HOW TO USE REFLECTION AS A WEEKLY PLANNING TOOL.
When it comes to planning for a creative project - whether that's working towards a specific goal or more simply setting aside that time to hone your craft - putting in place a very strict structure can sometimes work against you.
It can leave you feeling stifled and frustrated, send you off course without realising and even deepen an impending period of creative block.
Choosing a more intuition based method of planning instead can provide a much more mindful way of working that supports your creativity with a less extreme sense of discipline.
While it's true that creativity often needs and even craves a sense of boundary and limitation, we have to build in a certain amount of freedom and flexibility if we want to keep ourselves feeling motivated and full of creative energy.
Reflecting on the week before
Using reflection as a starting point for our planning (and using it regularly), we can stay really closely tuned into our goals and purpose, and quickly correct those little moments where we've inevitably drifted away from them. This self awareness is a really important skill to hone - in simply ploughing down a single path without checking in, we can easily get too far down the wrong one before we look up and realise.
Reflection encourages us to take note of all of our little wins; keeping us present and in the moment, helping us to tap into our enjoyment of the creative process and maintaining a healthy distance from the end result.
In paying attention to (instead of ignoring) the things that didn't go so well, we also get the chance to explore why that might be, and seek a way to turn things around. Reviewing our progress in this way gives us little clues about the things that support or sabotage our creative process so that we can try to limit or increase them respectively.
Reflecting in practice (including some example prompts)
- Reviewing weekly is a good way to get a handle on your day-to-day creative process. It allows you to see the things in your routine that are helping or hindering your progress or flow. But - it works best when you already have a good handle on your longer term goals, purpose or projects. If you're not clear on this, it might be a good idea to have a quiet journaling session and figure out why you want to do a certain creative project, what you're working towards etc...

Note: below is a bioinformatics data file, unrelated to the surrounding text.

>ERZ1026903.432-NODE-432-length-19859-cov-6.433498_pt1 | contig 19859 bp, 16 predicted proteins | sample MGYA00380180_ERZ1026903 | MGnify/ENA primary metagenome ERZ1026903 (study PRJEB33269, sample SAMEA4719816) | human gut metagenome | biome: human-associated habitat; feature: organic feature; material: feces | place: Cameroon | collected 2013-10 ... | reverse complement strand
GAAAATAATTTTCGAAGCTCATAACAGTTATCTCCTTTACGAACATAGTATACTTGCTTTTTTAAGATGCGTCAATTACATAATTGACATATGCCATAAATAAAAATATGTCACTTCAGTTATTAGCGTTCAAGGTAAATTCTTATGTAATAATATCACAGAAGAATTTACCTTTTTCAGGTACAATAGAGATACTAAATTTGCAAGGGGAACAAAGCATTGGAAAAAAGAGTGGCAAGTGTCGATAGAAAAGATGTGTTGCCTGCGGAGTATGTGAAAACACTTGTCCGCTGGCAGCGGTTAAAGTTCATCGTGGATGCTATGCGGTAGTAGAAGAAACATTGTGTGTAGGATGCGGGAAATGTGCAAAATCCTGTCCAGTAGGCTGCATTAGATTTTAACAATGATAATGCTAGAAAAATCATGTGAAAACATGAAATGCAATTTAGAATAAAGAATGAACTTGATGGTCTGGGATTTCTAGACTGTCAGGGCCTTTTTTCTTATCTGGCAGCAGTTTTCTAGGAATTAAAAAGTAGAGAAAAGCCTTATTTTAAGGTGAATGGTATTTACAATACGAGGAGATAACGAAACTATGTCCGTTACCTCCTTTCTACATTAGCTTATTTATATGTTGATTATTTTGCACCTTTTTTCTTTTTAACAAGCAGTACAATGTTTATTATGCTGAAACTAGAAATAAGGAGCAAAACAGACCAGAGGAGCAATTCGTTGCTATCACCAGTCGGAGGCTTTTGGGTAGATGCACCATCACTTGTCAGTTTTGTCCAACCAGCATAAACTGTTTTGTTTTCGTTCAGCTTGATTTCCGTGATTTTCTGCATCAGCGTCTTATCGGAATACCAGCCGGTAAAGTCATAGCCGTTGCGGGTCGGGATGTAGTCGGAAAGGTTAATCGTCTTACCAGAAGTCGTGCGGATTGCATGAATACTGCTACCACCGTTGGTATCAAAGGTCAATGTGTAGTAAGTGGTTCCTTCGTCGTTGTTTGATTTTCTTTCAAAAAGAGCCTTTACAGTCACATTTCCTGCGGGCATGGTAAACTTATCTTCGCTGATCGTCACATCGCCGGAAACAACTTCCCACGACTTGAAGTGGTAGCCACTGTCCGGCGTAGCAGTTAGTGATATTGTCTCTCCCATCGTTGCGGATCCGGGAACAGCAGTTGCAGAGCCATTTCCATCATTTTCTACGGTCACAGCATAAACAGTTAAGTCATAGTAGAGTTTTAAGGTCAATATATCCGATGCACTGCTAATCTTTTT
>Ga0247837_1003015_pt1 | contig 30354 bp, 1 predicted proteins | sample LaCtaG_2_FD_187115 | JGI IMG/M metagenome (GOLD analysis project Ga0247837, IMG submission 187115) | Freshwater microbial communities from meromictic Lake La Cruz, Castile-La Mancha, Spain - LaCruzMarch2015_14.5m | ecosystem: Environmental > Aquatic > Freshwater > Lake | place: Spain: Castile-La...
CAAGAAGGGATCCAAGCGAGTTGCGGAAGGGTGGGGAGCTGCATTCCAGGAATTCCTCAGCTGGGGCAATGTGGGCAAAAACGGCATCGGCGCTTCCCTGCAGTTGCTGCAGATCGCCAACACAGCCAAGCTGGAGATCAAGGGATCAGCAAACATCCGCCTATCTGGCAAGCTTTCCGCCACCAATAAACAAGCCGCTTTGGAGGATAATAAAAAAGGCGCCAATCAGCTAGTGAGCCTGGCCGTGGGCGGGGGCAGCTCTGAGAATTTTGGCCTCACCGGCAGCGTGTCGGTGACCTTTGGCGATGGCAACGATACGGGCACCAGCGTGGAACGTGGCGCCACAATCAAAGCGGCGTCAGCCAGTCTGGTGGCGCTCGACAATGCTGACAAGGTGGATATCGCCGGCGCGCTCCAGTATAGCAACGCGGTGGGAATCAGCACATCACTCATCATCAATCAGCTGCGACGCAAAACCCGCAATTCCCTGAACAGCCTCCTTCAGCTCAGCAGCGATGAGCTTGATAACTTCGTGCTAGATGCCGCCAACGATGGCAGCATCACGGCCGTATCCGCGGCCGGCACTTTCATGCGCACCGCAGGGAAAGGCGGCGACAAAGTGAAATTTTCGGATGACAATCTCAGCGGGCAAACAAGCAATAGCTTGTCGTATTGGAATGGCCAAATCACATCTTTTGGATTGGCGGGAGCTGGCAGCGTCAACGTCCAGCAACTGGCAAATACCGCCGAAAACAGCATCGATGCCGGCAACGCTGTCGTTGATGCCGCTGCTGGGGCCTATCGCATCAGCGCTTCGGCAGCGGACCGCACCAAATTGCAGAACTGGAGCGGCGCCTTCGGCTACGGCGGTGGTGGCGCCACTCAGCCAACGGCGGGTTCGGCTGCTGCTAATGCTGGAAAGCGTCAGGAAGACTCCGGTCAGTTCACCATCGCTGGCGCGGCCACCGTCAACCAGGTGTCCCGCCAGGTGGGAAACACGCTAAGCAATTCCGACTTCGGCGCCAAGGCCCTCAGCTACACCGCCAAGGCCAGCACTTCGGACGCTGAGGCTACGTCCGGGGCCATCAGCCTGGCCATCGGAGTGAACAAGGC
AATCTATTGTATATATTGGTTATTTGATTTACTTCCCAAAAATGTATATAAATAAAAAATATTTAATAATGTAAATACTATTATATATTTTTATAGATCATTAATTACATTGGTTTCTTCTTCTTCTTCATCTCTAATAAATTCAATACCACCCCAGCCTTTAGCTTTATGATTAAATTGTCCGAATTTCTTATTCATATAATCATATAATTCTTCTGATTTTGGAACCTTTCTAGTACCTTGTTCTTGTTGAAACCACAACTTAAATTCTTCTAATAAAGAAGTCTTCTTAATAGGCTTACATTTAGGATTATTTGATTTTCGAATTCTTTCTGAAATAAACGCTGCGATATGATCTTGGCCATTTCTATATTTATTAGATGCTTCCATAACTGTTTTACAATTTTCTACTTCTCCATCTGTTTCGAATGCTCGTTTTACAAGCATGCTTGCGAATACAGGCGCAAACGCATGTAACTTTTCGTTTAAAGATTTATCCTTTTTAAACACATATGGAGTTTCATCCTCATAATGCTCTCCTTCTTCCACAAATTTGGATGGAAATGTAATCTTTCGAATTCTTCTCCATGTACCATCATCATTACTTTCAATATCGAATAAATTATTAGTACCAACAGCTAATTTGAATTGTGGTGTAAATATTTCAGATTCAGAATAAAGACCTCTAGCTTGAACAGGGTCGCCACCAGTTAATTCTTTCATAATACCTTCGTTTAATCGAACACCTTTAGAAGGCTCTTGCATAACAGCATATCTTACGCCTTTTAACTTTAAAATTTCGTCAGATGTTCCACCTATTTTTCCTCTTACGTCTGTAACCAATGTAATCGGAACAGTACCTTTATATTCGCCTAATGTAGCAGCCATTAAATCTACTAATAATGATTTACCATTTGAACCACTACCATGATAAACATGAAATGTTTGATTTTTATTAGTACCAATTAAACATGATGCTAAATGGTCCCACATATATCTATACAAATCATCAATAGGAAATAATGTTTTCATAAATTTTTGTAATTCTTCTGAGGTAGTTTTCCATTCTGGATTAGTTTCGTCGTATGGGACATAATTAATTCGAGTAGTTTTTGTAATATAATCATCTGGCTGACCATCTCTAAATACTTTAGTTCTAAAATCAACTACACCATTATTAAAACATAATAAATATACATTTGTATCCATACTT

- Give yourself one or two objective, measurable things to track over the course of a week. For example: a daily wordcount total; total number of writing/painting/art sessions; a list of several set tasks to meet (chapters written, sketchbook pages filled etc). This way you can remove judgement or criticism from your reflection and simply review the numbers. Only got halfway to your wordcount goal? Why is that? Filled double the amount of sketchbook pages you thought you would? Great - why?
- Questions to ask: What action did I take this week towards my creative goals? What action did I avoid taking, and why? At what point in the week did I feel most in flow and happiest in my creativity? At what point in the week did I feel less in flow, sluggish or maybe even blocked? Why was that? If I felt blocked this week, can I uncover what type of block that was, and why (eg: maybe I felt lacking in motivation because I'm afraid to finish my project and show it to others; or maybe I had no inspiration because I felt rushed and under pressure)?
- Use the answers to help shape your planning for the week to come. If you had a great week of progress and creative flow, you should be able to pinpoint why and try to apply that to your new schedule. Likewise, if you fell down on a few goals or felt stuck or blocked for some reason, you should be able to dig into why that was. From there you can start to experiment with adding or shifting things in your plan to try and get things flowing again. Good places to start include: changing the time of day you do your creative work; changing the place you do it in; investigating and implementing the things that help to refuel your creativity (time outdoors, meditation; watching a favourite inspiring film etc).
I would love to hear from you if you feel inspired to try out some of the prompts or tips when you next have a planning session. Please feel free to get in touch at firstname.lastname@example.org, or tag me on instagram in your planning/journaling photos.
PIN FOR LATER: